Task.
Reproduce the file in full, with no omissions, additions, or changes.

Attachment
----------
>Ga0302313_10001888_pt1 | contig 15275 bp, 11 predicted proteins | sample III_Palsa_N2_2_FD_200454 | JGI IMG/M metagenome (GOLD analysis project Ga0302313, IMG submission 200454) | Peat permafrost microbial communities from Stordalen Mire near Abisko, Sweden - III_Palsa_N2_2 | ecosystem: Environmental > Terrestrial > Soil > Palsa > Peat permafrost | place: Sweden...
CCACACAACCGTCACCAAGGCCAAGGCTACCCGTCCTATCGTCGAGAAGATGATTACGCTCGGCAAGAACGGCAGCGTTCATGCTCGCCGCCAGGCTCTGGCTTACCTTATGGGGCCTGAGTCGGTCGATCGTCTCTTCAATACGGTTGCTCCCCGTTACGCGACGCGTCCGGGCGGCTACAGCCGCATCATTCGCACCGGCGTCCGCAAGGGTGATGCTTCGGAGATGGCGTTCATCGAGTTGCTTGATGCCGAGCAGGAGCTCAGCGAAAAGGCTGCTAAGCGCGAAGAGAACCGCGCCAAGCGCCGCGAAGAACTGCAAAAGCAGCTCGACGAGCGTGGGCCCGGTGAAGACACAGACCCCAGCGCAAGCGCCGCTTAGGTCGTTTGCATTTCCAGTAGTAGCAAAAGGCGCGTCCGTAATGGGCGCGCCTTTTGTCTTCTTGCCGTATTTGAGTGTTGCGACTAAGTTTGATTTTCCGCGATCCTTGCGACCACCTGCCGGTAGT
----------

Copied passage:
>Ga0302313_10001888_pt1 | contig 15275 bp, 11 predicted proteins | sample III_Palsa_N2_2_FD_200454 | JGI IMG/M metagenome (GOLD analysis project Ga0302313, IMG submission 200454) | Peat permafrost microbial communities from Stordalen Mire near Abisko, Sweden - III_Palsa_N2_2 | ecosystem: Environmental > Terrestrial > Soil > Palsa > Peat permafrost | place: Sweden...
CCACACAACCGTCACCAAGGCCAAGGCTACCCGTCCTATCGTCGAGAAGATGATTACGCTCGGCAAGAACGGCAGCGTTCATGCTCGCCGCCAGGCTCTGGCTTACCTTATGGGGCCTGAGTCGGTCGATCGTCTCTTCAATACGGTTGCTCCCCGTTACGCGACGCGTCCGGGCGGCTACAGCCGCATCATTCGCACCGGCGTCCGCAAGGGTGATGCTTCGGAGATGGCGTTCATCGAGTTGCTTGATGCCGAGCAGGAGCTCAGCGAAAAGGCTGCTAAGCGCGAAGAGAACCGCGCCAAGCGCCGCGAAGAACTGCAAAAGCAGCTCGACGAGCGTGGGCCCGGTGAAGACACAGACCCCAGCGCAAGCGCCGCTTAGGTCGTTTGCATTTCCAGTAGTAGCAAAAGGCGCGTCCGTAATGGGCGCGCCTTTTGTCTTCTTGCCGTATTTGAGTGTTGCGACTAAGTTTGATTTTCCGCGATCCTTGCGACCACCTGCCGGTAGT